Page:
Forty years ago this fall, when I became a member of Second Presbyterian Church of Kansas City, Barbara Loots was my sponsoring elder. Which mostly just meant she showed me around and encouraged me to find my place in that community.
At the time I was a Kansas City Star columnist and she was a writer at Hallmark Cards. Her job, as she once explained, was to find a fresh new way each day to say "Happy Birthday." While my job at the newspaper then was to find a fresh new way each day to say, "Ain't life funny?"
We've been friends over all those years and I've long admired Barb's many skills, including her ability to lead the adult Sunday school class I regularly attend and to write striking poetry that often actually employs rhyme and such formal poetic forms as the sonnet.
What I now realize I have underestimated about her is her ability to be funny in print. Funny and engaging and poignant, along with deeply serious -- sometimes all in the same poem. Her terrific new book of poems, Windshift, has many examples of what I mean.
One of my favorites is "When the Water Went Down."
When the water went down, old Noah
was left with a world to tend,
the same wild seed to nurture,
the same ploughshares to mend,
the same chores every morning,
the same wife in his bed,
the same unanswered longing,
the same desire and dread --
but no one to shake his fist at,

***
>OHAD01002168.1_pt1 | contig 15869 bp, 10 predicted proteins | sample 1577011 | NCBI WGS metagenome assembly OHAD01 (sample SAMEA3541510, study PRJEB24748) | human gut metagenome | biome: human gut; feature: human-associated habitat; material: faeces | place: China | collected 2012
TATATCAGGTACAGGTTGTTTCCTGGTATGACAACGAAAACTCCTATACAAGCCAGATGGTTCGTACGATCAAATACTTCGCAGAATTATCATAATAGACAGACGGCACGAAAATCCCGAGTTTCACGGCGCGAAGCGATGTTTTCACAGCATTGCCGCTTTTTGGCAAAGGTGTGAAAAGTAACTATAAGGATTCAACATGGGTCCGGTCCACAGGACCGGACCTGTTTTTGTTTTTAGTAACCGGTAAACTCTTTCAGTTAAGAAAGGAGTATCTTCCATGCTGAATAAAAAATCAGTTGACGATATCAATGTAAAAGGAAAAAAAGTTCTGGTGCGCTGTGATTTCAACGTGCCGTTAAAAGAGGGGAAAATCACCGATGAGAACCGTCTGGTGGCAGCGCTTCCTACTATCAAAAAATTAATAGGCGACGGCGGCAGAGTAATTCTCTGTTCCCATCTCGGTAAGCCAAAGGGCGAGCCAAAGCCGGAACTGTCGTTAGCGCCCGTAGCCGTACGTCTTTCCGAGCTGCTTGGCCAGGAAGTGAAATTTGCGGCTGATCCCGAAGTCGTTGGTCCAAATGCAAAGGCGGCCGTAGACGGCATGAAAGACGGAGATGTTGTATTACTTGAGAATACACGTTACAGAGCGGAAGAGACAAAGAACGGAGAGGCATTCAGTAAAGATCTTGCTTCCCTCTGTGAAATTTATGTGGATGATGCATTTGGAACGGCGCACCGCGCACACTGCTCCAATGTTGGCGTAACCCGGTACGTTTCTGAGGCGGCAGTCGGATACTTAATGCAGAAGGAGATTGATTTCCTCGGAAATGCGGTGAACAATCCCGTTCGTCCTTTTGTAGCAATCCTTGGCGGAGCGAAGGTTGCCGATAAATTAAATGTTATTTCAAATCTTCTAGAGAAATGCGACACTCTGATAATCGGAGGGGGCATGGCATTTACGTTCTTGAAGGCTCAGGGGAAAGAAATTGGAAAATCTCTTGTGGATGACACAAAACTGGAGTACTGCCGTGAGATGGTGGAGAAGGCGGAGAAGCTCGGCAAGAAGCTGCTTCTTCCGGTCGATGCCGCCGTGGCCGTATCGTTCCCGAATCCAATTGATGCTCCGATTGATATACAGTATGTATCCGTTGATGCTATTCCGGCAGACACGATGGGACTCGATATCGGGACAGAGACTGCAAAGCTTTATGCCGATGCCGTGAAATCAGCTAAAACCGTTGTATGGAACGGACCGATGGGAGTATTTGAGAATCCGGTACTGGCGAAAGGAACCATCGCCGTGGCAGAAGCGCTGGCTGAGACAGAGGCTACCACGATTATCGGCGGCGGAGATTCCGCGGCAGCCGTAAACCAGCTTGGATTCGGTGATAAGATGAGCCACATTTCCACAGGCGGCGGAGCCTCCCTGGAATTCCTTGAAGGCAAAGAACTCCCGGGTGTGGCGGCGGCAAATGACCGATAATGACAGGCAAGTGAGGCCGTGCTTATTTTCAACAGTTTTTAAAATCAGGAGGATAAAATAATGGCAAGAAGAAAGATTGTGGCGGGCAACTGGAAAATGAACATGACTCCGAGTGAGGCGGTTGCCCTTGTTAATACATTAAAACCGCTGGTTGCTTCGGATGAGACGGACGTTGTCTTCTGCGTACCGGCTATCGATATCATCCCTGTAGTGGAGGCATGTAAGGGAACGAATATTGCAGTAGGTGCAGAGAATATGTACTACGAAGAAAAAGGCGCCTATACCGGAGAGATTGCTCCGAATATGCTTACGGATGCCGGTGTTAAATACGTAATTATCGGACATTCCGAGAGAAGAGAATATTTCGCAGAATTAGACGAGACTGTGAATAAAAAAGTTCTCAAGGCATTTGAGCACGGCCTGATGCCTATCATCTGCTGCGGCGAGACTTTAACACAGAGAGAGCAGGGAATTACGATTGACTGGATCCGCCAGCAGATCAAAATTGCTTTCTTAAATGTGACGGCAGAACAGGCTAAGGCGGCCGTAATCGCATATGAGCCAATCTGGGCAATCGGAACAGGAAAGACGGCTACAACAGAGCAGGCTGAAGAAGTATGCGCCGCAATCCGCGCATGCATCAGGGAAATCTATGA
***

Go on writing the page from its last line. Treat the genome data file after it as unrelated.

no secret cause to gloat.
And Noah yearned for a reason
to build him another boat
There are several poems in this volume drawn from stories and characters in the Bible, from Rachel to Michal to Bathsheba. And there are biblical characters in some poems that one is hard-pressed to find in the Bible. Such as in "A Cat Recalls the Exodus." It is clever, engaging stuff.
She ponders retirement and love and colonoscopies and, well, life in her verse. And the reader comes away refreshed and feeling rather more in tune with life and its odd mysteries than when the reading began. You can find all those serious subjects in her poems, but I will leave you with one more lighter poem that I wish I had thought up myself. It's called "Care to Remember?"
René Descartes drops by a bar
To quaff a couple beers.
The barkeep says, "You want a shot?"
René Descartes says, "I think not.
And POOF! He disappears
So just for fun (and contemplation), buy your Valentine this small jewel from Barbara Loots (rhymes with oats), and laugh and cry a little at the lovely, puzzling world.
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WHEN CHURCHES ARE SILENT IN THE FACE OF EVIL
When hundreds of sexually abused gymnasts were being taken advantage of by the now-convicted Larry Nassar, where were their faith communities? And where have they been since all this has broken into public view? It's an excellent question raised by this RNS piece, which notes that the first woman to come forward, Rachel Denhollander, says she lost her church in the process, though at the moment we don't have details about that. But clearly sexual abuse is a matter religious leaders should be speaking out against, in addition to supporting the victims of it in various ways. Of course, that's easier to do when some of those same religious leaders haven't been active sexual abusers themselves.
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P.S.: I hope some of you will sign up for one of two sessions I'll lead in late April at Kirkridge Retreat Center in Pennsylvania on how to discover faith by traveling through the valley of the shadow of doubt. Details and a chance to register are here. The sessions will draw on my latest book, The Value of Doubt: Why Unanswered Questions, Not Unquestioned Answers, Build Faith.